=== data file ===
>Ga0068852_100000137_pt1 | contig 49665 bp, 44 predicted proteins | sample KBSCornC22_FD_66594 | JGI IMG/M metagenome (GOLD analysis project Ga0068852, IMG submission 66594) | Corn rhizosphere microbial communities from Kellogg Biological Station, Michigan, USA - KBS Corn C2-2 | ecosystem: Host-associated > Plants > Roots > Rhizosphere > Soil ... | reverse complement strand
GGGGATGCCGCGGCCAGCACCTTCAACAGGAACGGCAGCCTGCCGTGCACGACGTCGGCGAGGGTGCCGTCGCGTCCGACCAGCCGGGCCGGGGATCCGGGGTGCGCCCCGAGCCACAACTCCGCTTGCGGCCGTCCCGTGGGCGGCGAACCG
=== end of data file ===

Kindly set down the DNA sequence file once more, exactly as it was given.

>Ga0068852_100000137_pt1 | contig 49665 bp, 44 predicted proteins | sample KBSCornC22_FD_66594 | JGI IMG/M metagenome (GOLD analysis project Ga0068852, IMG submission 66594) | Corn rhizosphere microbial communities from Kellogg Biological Station, Michigan, USA - KBS Corn C2-2 | ecosystem: Host-associated > Plants > Roots > Rhizosphere > Soil ... | reverse complement strand
GGGGATGCCGCGGCCAGCACCTTCAACAGGAACGGCAGCCTGCCGTGCACGACGTCGGCGAGGGTGCCGTCGCGTCCGACCAGCCGGGCCGGGGATCCGGGGTGCGCCCCGAGCCACAACTCCGCTTGCGGCCGTCCCGTGGGCGGCGAACCG